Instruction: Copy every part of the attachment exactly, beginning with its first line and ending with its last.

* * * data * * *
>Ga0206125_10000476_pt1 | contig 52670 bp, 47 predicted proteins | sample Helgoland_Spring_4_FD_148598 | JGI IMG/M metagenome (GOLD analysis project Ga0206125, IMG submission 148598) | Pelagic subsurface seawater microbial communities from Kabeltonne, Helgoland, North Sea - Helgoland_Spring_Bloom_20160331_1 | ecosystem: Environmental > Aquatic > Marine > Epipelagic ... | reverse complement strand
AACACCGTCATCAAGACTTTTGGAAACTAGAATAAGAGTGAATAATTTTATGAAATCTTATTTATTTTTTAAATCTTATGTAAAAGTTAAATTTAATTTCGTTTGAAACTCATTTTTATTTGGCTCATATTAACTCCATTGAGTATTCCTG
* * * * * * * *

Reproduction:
>Ga0206125_10000476_pt1 | contig 52670 bp, 47 predicted proteins | sample Helgoland_Spring_4_FD_148598 | JGI IMG/M metagenome (GOLD analysis project Ga0206125, IMG submission 148598) | Pelagic subsurface seawater microbial communities from Kabeltonne, Helgoland, North Sea - Helgoland_Spring_Bloom_20160331_1 | ecosystem: Environmental > Aquatic > Marine > Epipelagic ... | reverse complement strand
AACACCGTCATCAAGACTTTTGGAAACTAGAATAAGAGTGAATAATTTTATGAAATCTTATTTATTTTTTAAATCTTATGTAAAAGTTAAATTTAATTTCGTTTGAAACTCATTTTTATTTGGCTCATATTAACTCCATTGAGTATTCCTG